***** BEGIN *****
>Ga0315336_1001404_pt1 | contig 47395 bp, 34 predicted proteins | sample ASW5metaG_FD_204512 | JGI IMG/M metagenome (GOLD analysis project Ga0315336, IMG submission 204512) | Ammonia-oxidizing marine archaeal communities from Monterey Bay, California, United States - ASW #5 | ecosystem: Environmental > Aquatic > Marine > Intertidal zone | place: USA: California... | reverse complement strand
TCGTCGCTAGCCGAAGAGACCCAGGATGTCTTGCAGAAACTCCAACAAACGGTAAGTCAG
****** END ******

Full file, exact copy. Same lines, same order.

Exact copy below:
>Ga0315336_1001404_pt1 | contig 47395 bp, 34 predicted proteins | sample ASW5metaG_FD_204512 | JGI IMG/M metagenome (GOLD analysis project Ga0315336, IMG submission 204512) | Ammonia-oxidizing marine archaeal communities from Monterey Bay, California, United States - ASW #5 | ecosystem: Environmental > Aquatic > Marine > Intertidal zone | place: USA: California... | reverse complement strand
TCGTCGCTAGCCGAAGAGACCCAGGATGTCTTGCAGAAACTCCAACAAACGGTAAGTCAG